"The Hunt"

This artwork as a painting of "The Hunt" by the rodeo King of the Ropers and western artist William MacLeod, as this was originally an artwork illustration that was originally illustrated by artist Robert L. Dickey from the 1911 edition.

In this painting, before the colt named Black Beauty was two years old a circumstance happened which he had never forgotten. It was early in the spring; there had been a little frost in the night, and a light mist still hung over the woods and meadows. Beauty and the other colts were feeding at the lower part of the field when they heard, quite in the distance, what sounded like the cry of dogs. The oldest of the colts raised his head, pricked his ears, and said, "There are the hounds!" and immediately cantered off, followed by the rest of us to the upper part of the field, where we could look over the hedge and see several fields beyond. Beauty's mother and an old riding horse of our master's were also standing near, and seemed to know all about it.

"They have found a hare," said Beauty's mother, "and if they come this way we shall see the hunt."

And soon the dogs were all tearing down the field of young wheat next to ours. Beauty never heard such a noise as they made. They did not bark, nor howl, nor whine, but kept on a "yo! yo, o, o! yo! yo, o, o!" at the top of their voices. After them came a number of men on horseback, some of them in green riding coats, all galloping as fast as they could. The old horse snorted and looked eagerly after them, and we young colts wanted to be galloping with them, but they were soon away into the fields lower down; here it seemed as if they had come to a stand; the dogs left off barking, and ran about every way with their noses to the ground.

"They have lost the scent," said the old horse; "perhaps the hare will get off."

"What hare?" Beauty said.

"Oh! I don't know what hare; likely enough it may be one of our own hares out of the woods; any hare they can find will do for the dogs and men to run after;" and before long the dogs began their "yo! yo, o, o!" again, and back they came altogether at full speed, making straight for our meadow at the part where the high bank and hedge overhang the brook.

"Now we shall see the hare," said Beauty's mother; and just then a hare wild with fright rushed by and made for the woods. On came the dogs; they burst over the bank, leaped the stream, and came dashing across the field followed by the huntsmen. Six or eight men leaped their horses clean over, close upon the dogs. The hare tried to get through the fence; it was too thick, and she turned sharp round to make for the road, but it was too late!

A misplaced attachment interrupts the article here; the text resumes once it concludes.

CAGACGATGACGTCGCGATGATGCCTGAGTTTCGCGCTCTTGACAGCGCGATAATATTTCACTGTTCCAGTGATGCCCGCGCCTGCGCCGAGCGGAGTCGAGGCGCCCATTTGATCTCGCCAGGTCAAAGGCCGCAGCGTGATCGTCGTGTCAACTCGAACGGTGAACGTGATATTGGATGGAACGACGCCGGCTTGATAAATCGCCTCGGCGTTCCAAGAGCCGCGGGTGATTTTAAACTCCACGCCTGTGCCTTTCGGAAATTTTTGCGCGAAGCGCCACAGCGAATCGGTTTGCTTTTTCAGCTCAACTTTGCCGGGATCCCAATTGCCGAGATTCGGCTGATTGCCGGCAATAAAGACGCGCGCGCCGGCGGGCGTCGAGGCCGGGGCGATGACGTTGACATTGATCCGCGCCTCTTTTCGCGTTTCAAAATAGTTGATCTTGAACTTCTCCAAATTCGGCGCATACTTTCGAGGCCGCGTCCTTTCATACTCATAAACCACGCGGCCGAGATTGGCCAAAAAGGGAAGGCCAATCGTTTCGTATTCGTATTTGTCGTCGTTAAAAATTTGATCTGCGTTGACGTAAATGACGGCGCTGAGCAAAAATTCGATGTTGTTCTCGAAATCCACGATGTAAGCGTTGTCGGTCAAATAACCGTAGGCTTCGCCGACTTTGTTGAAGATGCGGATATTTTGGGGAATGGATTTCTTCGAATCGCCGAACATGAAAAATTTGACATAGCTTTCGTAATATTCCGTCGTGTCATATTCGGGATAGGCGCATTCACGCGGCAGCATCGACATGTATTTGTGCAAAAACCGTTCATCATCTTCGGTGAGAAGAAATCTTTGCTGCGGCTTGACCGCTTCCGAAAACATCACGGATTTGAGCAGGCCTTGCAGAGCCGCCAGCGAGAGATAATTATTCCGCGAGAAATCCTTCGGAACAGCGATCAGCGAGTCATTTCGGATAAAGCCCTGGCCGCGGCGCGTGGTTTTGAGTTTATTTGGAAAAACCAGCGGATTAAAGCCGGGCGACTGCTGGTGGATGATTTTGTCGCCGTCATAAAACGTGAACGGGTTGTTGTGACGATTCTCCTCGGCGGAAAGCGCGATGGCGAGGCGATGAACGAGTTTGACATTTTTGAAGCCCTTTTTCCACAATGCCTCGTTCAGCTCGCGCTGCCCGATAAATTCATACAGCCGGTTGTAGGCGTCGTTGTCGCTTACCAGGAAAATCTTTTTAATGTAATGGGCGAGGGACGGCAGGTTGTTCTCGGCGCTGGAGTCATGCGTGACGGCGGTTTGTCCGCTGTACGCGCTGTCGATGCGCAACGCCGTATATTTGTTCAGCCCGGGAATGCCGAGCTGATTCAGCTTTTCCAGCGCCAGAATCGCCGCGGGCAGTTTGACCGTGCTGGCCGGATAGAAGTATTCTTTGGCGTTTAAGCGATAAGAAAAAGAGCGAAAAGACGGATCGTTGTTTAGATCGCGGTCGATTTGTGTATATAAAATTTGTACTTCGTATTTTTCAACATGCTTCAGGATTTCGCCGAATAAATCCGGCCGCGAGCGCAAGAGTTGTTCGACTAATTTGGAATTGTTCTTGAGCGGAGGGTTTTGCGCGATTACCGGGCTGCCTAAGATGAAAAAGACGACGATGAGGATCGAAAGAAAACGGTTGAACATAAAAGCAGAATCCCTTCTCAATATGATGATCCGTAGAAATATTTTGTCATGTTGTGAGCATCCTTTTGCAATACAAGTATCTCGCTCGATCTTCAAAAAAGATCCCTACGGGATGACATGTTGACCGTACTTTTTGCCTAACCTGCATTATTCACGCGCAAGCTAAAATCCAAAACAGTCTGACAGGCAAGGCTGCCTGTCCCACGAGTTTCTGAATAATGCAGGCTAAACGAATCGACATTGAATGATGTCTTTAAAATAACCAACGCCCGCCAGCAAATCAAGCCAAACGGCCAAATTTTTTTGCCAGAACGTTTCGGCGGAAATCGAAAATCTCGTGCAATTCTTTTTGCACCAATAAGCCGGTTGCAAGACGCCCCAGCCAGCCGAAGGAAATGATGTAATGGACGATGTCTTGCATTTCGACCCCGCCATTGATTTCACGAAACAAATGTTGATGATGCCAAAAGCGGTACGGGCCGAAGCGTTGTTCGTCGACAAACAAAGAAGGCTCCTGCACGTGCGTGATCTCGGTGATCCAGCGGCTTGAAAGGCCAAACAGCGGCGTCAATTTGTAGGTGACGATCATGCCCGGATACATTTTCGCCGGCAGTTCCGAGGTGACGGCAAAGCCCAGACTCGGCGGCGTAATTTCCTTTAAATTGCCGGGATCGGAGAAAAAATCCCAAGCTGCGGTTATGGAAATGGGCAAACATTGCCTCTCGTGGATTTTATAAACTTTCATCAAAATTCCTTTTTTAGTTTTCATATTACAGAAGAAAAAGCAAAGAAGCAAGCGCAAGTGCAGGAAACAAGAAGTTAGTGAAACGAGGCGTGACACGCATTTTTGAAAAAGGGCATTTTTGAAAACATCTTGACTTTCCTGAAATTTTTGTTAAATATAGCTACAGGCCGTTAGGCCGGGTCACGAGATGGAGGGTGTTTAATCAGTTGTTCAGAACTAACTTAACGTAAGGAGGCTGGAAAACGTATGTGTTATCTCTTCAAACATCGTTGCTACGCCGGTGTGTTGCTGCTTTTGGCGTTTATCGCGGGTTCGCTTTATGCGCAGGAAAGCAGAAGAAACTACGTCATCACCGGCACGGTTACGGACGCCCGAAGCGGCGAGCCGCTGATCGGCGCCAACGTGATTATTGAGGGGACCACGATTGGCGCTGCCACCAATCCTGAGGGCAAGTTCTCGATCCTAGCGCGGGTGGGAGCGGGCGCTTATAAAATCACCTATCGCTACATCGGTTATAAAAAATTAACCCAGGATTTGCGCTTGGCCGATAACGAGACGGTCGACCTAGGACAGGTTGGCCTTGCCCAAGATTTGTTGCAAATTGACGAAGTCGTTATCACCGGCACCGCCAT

Right there, in the painting, the dogs were upon the rabbit with their wild cries; the colts and horses had heard one shriek, and that was the end of the rabbit. One of the huntsmen rode up and whipped off the dogs, who would soon have torn the rabbit to pieces. He held the rabbit up by the leg torn and bleeding, and all the gentlemen seemed well pleased.

I like to think while I was painting this image for probably and possibly five or possibly maybe days between September and October of 2019, as I like to think in this whole painting of how some of the painting looks a lot and kind of reminds you a little tiny bit of the movie "Australia" starring Hugh Jackman and Nicole Kidman, because of the colorful hunter/jumper riders and their horses and everything with the colors in this best image, I ever did.

Notice in the painting, that those are all hunter/jumper riders who compete in hunter/jumper shows as it is a perfect, as this whole picture is in beautiful vivid striking colors and also very similar and almost identical to the 1994 film movie of “Black Beauty” starring Sean Bean and also distributed by Warner Brothers Family Entertainment.

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